A. Gwyn's trex was loved by the world; his trex was universal.
B. The world loved trex; the world was trex.
C. Better use the world, in that case; better have Gwyn picked on by something his own size....

Richard figures that if Gwyn writes trash, and the world devours his trash, then the entire world must logically be trash as well. This is another source of torment for Richard, as he desperately yearns for approval from others. He wants glowing reviews from a vast readership in order to compensate for the years of failure, and to secure literary immortality comparable to that of Shakespeare or Homer.

Richard's own novels are described on the preceeding page as an attempt at Joycean genius. The problem is that, understandably, the world finds little of interest in Richard's gigantic tomes of knowledge:

He wasn't trying to write talent novels. He was trying to write genius novels, like Joyce. Joyce was the best yet at genius novels, and even he was a drag about half the time. Richard, arguably, was a drag all the time...Richard was too proud and too lazy and--in a way-- too clever and too nuts to write talent novels. For instance, the thought of getting a character out of the house and across town to somewhere else made him go vague with exhaustion...(125).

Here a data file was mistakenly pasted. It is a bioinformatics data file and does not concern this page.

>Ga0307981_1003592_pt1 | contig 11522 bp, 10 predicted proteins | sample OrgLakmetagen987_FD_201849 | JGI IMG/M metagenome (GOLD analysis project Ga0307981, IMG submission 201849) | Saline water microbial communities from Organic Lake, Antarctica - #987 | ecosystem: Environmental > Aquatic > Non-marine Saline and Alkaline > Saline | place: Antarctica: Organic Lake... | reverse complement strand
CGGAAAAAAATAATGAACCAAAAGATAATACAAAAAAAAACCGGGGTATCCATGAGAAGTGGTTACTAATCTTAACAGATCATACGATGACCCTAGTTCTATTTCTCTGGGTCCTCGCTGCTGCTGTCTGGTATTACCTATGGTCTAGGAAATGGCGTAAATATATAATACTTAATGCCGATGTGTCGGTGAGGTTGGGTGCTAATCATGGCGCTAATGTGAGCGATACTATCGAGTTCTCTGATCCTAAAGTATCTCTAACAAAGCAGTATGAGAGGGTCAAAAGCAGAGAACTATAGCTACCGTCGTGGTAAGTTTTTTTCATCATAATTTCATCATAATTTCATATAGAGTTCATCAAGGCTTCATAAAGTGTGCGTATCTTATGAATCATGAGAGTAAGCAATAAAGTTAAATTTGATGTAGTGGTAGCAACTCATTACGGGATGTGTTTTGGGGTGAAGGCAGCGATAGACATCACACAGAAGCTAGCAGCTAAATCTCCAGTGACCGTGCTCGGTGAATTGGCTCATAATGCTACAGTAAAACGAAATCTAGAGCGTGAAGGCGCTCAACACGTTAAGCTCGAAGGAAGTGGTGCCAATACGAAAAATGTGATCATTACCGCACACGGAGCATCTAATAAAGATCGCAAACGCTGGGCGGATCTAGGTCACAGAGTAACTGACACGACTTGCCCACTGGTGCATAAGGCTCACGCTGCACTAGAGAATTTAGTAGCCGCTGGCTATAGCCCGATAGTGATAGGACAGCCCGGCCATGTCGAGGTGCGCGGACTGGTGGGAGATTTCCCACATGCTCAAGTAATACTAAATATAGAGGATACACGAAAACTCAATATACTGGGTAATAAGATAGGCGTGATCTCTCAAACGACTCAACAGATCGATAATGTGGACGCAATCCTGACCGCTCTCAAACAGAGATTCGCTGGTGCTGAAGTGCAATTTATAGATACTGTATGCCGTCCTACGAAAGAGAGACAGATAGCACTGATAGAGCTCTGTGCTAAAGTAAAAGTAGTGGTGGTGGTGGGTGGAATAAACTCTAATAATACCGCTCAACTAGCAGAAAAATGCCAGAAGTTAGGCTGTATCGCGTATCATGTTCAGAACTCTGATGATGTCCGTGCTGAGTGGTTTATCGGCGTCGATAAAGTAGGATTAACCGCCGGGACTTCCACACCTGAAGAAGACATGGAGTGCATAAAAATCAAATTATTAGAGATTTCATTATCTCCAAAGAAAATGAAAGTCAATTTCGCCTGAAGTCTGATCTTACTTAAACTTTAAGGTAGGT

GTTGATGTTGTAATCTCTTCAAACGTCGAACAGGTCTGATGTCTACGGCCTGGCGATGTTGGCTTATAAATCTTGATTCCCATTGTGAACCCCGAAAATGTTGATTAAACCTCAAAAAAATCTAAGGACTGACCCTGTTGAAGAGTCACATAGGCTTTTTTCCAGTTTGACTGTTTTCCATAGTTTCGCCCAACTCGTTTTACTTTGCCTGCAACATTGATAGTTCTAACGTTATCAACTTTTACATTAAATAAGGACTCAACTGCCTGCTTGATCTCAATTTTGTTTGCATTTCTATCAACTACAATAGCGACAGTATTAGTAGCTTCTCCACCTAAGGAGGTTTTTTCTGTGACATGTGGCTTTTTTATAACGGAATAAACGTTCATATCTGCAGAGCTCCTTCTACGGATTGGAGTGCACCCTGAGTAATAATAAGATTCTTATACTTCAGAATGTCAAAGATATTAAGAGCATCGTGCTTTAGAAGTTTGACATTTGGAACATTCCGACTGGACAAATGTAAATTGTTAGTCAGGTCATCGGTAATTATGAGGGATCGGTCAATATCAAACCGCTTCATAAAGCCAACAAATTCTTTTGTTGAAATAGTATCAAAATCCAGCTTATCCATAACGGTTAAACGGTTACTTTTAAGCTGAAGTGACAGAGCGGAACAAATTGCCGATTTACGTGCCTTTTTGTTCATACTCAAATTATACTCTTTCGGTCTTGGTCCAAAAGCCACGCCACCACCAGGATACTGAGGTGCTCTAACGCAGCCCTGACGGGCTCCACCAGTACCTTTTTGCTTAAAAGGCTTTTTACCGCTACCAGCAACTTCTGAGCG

The basal cause of Richard's envy is the fact that Gwyn is ensured immortality, wheras Richard is a failure who has already wasted forty years of his life, and will surely be forgotten as soon as he is dead. Feeling that Gwyn is unworthy of admiration and guaranteed immortality, Richard, in the words of the author, "...wants to do to Gwyn what Gwyn has done to him. He wants to assassinate his sleep. He wants to inform the sleeping man; an I for an I." (64). Richard wants to "inform" Gwyn so that he will cry in his sleep the same way Richard himself does. By destroying him, Richard, even if he is unable to secure immortality for himself, is at least able to take it away from the undeserving Gwyn Barry.

The dark humour in this is that while the root of Richard's jealously is his desperation at his failure in life, his attempts to destroy Gwyn are equally plagued by failure. In one instance, Richard hires a hit man to give Gwyn a thrashing. Richard takes Gwyn to a bar in order to fill his bladder with alcohol, and then brings him to a movie theatre where the hired delinquent waits in the bathroom. When Gwyn leaves partway through the feature and does not return, Richard heads to the bathroom to look for him. Instead of Gwyn, it is Richard who is ambushed by the felon in the bathroom, as it turns out Gwyn had left the theatre to go outside for some air. This incident serves to increase Richard's anger and bolster his determination, though ultimately setting him up for yet more failure.